Sunday, 2 August 2009

ID Cards? No thanks.

Parliament recently passed some legislative “tools” to allow the authorities to impose fines on people for not updating their British ID Card—when and IF (don’t do it!) they get one. This just makes a mockery of the governments’ talk about ID cards being “voluntary.”

Opposition to, or at least suspicion of, the ID card scheme has bloomed greatly among the British public this year, and I am grateful to NO2ID colleague Ian for forwarding his latest press release which addresses this trend:

Home Secretary Alan Johnson plans to go ahead with the ID Cards scheme and the new database of personal information behind it, despite polls showing that 68% of the population think state databases already hold too much information about them, and 79% believing the £5bn cost would be better spent elsewhere. Ian Taylor, Dover Branch Co-ordinator of the NO2ID campaign, said: "The cards' appearance is a distraction from the real issues. This is another step towards the snooper state. Anyone accepting one of these cards will be fingerprinted and have their daily lives monitored via a £5bn database gathering details of how they use it. ID Card holders would be forced to report every change in their personal details for the rest of their life, and would never be allowed to hand the card back. Only three weeks ago the government enacted fines of up to £1000 for anyone losing an ID card, or failing to buy a new one every ten years.” Whitehall's identity cards scheme has no place in our country, and must be scrapped immediately.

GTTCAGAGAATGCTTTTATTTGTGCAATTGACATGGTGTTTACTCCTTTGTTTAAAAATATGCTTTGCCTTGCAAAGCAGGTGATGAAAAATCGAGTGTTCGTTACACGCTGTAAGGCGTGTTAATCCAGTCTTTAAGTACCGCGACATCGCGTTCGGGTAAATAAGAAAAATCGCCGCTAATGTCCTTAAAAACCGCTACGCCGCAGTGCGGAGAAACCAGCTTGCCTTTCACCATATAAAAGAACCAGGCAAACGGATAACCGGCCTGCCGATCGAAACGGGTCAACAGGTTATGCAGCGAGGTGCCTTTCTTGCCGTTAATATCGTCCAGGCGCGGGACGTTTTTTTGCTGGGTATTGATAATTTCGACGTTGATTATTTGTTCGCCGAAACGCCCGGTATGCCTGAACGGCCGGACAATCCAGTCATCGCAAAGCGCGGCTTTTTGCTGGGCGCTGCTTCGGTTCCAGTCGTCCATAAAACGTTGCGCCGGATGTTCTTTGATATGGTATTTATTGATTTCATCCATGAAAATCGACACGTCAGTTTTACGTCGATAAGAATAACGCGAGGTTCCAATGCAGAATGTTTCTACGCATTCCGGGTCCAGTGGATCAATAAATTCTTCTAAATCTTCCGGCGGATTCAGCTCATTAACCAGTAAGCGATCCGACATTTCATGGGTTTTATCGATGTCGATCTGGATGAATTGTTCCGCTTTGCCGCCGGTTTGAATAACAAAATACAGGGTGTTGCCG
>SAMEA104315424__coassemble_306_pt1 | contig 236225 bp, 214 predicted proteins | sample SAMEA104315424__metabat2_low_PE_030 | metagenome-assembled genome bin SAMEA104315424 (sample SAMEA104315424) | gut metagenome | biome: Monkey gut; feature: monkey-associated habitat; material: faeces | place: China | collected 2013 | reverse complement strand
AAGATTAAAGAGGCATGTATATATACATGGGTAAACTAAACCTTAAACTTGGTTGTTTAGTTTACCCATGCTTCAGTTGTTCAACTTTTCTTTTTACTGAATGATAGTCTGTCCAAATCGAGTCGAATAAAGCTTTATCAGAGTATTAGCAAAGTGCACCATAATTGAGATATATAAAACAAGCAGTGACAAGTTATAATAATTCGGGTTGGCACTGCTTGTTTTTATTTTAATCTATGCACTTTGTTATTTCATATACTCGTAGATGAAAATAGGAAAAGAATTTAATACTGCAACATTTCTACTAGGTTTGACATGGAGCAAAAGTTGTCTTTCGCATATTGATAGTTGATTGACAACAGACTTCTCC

On another, technical, note I was intrigued to learn from this post on the excellent Spy Blog that an ID card could conceivably make you a bomb target. Still want an ID Card? No thanks.

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